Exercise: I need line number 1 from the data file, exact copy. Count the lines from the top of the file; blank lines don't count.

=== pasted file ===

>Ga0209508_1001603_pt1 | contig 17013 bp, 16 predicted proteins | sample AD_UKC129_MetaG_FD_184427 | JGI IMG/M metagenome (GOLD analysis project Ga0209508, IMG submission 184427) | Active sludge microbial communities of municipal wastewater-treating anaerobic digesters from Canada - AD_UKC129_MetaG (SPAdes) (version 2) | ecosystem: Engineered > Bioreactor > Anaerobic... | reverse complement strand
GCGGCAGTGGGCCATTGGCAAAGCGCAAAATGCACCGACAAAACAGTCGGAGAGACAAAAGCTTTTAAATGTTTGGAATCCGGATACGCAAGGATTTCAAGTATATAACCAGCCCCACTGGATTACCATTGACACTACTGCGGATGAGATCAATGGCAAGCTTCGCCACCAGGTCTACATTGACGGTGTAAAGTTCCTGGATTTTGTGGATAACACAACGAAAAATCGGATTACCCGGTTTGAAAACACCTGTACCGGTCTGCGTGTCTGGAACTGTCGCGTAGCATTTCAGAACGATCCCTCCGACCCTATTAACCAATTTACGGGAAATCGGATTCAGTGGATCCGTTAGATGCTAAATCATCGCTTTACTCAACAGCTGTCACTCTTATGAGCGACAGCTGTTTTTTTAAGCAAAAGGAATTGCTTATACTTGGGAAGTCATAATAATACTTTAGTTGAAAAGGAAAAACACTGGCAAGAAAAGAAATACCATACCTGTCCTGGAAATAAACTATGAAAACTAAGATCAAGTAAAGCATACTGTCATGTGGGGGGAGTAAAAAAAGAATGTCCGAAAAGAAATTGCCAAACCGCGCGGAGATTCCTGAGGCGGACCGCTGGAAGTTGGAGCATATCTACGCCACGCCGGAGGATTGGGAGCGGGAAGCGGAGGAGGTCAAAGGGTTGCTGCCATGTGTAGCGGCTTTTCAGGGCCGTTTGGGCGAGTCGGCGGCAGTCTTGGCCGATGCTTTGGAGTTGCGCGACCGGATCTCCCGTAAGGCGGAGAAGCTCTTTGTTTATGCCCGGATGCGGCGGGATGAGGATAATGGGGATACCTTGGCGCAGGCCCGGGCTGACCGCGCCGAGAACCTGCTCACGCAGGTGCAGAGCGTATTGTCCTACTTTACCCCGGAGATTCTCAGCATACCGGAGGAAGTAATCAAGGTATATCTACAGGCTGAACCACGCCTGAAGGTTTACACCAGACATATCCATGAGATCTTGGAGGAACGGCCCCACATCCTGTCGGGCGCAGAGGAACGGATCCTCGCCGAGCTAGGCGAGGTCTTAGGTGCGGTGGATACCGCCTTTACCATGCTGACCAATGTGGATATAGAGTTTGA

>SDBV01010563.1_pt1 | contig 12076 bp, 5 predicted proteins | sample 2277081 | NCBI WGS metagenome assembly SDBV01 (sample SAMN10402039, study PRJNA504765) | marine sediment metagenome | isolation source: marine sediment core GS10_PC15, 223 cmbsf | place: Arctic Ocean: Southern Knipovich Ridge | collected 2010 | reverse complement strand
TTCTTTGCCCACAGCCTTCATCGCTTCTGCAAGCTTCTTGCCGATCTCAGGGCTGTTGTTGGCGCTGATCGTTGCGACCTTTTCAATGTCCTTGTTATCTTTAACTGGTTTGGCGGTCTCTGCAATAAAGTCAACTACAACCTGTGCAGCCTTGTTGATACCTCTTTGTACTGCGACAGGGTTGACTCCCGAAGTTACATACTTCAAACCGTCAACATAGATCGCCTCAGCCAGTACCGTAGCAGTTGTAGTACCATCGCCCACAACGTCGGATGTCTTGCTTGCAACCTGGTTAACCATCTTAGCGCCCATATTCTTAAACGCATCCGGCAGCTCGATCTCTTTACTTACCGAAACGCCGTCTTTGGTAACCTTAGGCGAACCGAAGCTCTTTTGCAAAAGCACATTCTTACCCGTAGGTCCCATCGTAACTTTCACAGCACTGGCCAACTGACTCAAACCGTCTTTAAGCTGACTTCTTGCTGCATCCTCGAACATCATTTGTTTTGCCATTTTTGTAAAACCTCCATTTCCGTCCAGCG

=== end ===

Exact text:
>Ga0209508_1001603_pt1 | contig 17013 bp, 16 predicted proteins | sample AD_UKC129_MetaG_FD_184427 | JGI IMG/M metagenome (GOLD analysis project Ga0209508, IMG submission 184427) | Active sludge microbial communities of municipal wastewater-treating anaerobic digesters from Canada - AD_UKC129_MetaG (SPAdes) (version 2) | ecosystem: Engineered > Bioreactor > Anaerobic... | reverse complement strand